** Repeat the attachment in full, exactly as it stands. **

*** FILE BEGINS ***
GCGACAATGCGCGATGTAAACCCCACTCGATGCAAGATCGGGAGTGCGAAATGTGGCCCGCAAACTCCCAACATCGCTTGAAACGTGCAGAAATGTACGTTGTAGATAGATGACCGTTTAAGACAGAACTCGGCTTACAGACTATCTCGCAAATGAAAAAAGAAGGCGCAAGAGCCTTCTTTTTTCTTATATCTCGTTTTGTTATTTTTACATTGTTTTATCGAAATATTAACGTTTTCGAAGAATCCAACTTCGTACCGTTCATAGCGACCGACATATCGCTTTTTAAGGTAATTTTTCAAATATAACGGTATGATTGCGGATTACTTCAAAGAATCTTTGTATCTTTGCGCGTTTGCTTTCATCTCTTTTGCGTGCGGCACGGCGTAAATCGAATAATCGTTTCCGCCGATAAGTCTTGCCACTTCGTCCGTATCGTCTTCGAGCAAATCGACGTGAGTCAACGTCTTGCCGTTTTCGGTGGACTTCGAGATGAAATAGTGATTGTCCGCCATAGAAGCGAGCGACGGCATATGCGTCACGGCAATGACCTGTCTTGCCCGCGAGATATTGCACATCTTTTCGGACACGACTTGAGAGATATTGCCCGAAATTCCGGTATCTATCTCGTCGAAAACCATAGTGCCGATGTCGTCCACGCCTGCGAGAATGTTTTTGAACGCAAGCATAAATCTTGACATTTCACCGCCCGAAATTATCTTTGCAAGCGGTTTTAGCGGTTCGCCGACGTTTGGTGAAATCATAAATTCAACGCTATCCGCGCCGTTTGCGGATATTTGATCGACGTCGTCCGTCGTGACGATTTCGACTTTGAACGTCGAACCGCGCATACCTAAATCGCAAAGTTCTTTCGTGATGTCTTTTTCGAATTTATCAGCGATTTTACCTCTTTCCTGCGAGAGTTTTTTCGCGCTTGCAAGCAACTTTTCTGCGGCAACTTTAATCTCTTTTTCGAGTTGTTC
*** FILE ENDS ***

GCGACAATGCGCGATGTAAACCCCACTCGATGCAAGATCGGGAGTGCGAAATGTGGCCCGCAAACTCCCAACATCGCTTGAAACGTGCAGAAATGTACGTTGTAGATAGATGACCGTTTAAGACAGAACTCGGCTTACAGACTATCTCGCAAATGAAAAAAGAAGGCGCAAGAGCCTTCTTTTTTCTTATATCTCGTTTTGTTATTTTTACATTGTTTTATCGAAATATTAACGTTTTCGAAGAATCCAACTTCGTACCGTTCATAGCGACCGACATATCGCTTTTTAAGGTAATTTTTCAAATATAACGGTATGATTGCGGATTACTTCAAAGAATCTTTGTATCTTTGCGCGTTTGCTTTCATCTCTTTTGCGTGCGGCACGGCGTAAATCGAATAATCGTTTCCGCCGATAAGTCTTGCCACTTCGTCCGTATCGTCTTCGAGCAAATCGACGTGAGTCAACGTCTTGCCGTTTTCGGTGGACTTCGAGATGAAATAGTGATTGTCCGCCATAGAAGCGAGCGACGGCATATGCGTCACGGCAATGACCTGTCTTGCCCGCGAGATATTGCACATCTTTTCGGACACGACTTGAGAGATATTGCCCGAAATTCCGGTATCTATCTCGTCGAAAACCATAGTGCCGATGTCGTCCACGCCTGCGAGAATGTTTTTGAACGCAAGCATAAATCTTGACATTTCACCGCCCGAAATTATCTTTGCAAGCGGTTTTAGCGGTTCGCCGACGTTTGGTGAAATCATAAATTCAACGCTATCCGCGCCGTTTGCGGATATTTGATCGACGTCGTCCGTCGTGACGATTTCGACTTTGAACGTCGAACCGCGCATACCTAAATCGCAAAGTTCTTTCGTGATGTCTTTTTCGAATTTATCAGCGATTTTACCTCTTTCCTGCGAGAGTTTTTTCGCGCTTGCAAGCAACTTTTCTGCGGCAACTTTAATCTCTTTTTCGAGTTGTTC